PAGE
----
And these guys missed it. Verse 26, “Was it not necessary for the Christ to suffer these things and to enter into His glory?” But they didn’t see this. Their Messianic theology was limited to the glorious king who would vanquish their enemies and set up His kingdom, thus redeeming them from their oppressors. But this is not what the Old Testament teaches. According to verse 26, “the Christ must first suffer before entering His glory.”

The shame and the glory of Christ are linked together. You cannot have the crown without the cross. You cannot have a risen and glorified Savior without first having the lowly man of sorrows. Their error in study and interpretation led them to an incomplete and erroneous conclusion about the Messiah.

And there is a huge warning here. A partial understanding of Scripture is a major problem. And the responsibility to search the Scriptures, digging deep in study belongs to each of us. We have been given the whole revelation of God, and in the same way that Jesus held these men accountable for the truth written in the Old Testament, so He holds us responsible for what we do with this book. And we must be diligent to read it, study it, and to apply it to our lives.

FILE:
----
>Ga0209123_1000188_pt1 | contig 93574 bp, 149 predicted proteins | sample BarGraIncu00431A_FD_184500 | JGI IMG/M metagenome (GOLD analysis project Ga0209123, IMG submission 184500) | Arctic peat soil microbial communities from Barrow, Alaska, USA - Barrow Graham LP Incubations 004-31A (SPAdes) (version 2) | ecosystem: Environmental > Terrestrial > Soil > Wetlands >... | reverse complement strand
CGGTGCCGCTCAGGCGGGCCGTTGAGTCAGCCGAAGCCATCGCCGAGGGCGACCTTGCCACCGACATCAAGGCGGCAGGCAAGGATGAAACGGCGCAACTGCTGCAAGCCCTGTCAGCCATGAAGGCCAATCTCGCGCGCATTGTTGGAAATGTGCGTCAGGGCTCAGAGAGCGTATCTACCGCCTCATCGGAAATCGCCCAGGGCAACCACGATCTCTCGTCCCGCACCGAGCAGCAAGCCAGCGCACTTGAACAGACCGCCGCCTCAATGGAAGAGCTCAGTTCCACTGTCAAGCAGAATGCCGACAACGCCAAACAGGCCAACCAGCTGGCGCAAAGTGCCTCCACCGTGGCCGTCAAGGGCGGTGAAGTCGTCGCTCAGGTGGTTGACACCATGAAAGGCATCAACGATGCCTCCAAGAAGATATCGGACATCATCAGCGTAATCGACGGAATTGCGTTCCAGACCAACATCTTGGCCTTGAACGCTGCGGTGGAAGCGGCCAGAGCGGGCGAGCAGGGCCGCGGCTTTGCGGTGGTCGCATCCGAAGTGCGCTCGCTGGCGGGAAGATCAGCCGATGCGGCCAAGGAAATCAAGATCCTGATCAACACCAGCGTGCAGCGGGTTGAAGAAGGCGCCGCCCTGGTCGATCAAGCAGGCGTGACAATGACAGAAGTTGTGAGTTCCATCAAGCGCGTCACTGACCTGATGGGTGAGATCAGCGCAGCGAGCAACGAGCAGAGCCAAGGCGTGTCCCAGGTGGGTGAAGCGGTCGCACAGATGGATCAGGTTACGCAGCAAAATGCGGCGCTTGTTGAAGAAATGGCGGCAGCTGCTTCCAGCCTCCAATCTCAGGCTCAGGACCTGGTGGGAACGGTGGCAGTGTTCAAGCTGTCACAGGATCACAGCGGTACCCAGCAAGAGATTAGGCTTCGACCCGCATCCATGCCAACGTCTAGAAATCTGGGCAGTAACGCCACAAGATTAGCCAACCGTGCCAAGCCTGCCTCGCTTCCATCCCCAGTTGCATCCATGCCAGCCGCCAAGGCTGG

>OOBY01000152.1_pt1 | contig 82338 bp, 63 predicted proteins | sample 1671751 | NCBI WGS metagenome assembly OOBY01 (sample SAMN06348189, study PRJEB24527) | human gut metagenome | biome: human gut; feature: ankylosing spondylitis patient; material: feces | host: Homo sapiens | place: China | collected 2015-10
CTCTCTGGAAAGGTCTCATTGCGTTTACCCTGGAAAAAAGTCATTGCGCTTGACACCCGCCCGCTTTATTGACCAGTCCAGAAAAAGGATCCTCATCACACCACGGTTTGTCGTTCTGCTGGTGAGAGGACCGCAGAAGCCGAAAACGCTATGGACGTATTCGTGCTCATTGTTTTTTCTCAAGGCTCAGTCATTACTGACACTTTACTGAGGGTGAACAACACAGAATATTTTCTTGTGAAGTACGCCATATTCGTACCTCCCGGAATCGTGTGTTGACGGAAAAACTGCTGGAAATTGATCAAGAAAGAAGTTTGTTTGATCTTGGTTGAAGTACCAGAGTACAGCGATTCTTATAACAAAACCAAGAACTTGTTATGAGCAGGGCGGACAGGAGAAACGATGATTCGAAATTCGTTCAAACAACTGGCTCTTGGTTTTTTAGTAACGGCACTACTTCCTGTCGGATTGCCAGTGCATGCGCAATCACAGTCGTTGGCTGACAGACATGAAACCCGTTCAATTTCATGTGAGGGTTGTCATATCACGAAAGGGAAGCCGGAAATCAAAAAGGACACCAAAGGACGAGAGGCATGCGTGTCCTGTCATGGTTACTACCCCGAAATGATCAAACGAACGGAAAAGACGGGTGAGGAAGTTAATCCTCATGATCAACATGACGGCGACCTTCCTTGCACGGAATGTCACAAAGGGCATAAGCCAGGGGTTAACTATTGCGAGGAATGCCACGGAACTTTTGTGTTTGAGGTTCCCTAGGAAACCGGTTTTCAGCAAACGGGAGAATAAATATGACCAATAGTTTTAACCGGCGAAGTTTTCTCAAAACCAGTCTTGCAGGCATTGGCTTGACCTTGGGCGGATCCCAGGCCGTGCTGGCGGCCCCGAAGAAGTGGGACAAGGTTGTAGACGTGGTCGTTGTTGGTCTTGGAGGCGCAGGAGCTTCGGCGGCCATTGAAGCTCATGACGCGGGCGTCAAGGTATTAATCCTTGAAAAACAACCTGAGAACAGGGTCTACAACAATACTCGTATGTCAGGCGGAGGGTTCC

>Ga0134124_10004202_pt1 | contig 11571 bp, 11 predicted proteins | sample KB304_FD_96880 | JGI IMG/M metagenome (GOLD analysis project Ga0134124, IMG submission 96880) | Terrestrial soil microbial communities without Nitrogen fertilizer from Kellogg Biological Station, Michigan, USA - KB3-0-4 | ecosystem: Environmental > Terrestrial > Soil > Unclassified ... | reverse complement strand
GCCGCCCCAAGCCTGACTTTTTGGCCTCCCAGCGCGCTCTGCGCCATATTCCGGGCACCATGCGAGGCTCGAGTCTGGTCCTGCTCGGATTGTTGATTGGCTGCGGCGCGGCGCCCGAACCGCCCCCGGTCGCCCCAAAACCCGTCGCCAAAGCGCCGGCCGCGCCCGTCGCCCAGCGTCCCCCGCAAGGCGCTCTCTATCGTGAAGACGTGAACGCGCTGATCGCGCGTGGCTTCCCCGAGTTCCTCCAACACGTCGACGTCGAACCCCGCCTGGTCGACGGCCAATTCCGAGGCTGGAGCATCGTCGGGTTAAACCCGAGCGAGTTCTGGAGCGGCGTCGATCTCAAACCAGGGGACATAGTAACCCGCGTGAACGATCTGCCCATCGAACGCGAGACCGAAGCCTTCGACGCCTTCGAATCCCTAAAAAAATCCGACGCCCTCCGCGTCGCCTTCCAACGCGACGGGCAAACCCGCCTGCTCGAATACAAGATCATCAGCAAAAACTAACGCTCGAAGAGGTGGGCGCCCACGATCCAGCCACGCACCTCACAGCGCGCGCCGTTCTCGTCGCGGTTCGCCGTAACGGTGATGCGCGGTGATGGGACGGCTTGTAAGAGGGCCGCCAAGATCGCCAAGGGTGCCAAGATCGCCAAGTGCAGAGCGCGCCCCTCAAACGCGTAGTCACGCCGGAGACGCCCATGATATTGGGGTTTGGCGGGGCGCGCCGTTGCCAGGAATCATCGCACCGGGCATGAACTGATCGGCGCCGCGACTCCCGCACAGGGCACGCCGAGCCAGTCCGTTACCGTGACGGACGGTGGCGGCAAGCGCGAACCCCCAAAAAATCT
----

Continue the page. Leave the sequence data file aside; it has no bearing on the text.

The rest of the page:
But often, like the men in this story, we are slow to believe in the promises of God that are revealed in Scripture. Are you struggling with doubt or worry? Do you find yourself questioning God in your trials? The reason is because you do not take God at His Word. You have chosen to trust your emotions and your circumstances above the Scriptures. And this is always a problem. Would Jesus call you foolish and slow of heart for your lack of trust in Him? Too often in our trials, we lower our heads and try to charge through on our own strength instead of raising our eyes to Heaven in humble dependence on the Word.

Can I encourage you to go back to His Word and meditate on His unchanging love, His faithfulness, His power, and His mercies which are new every morning, and there to find hope?

2  UNDERSTANDING the Bible leads to Christ  Verse 27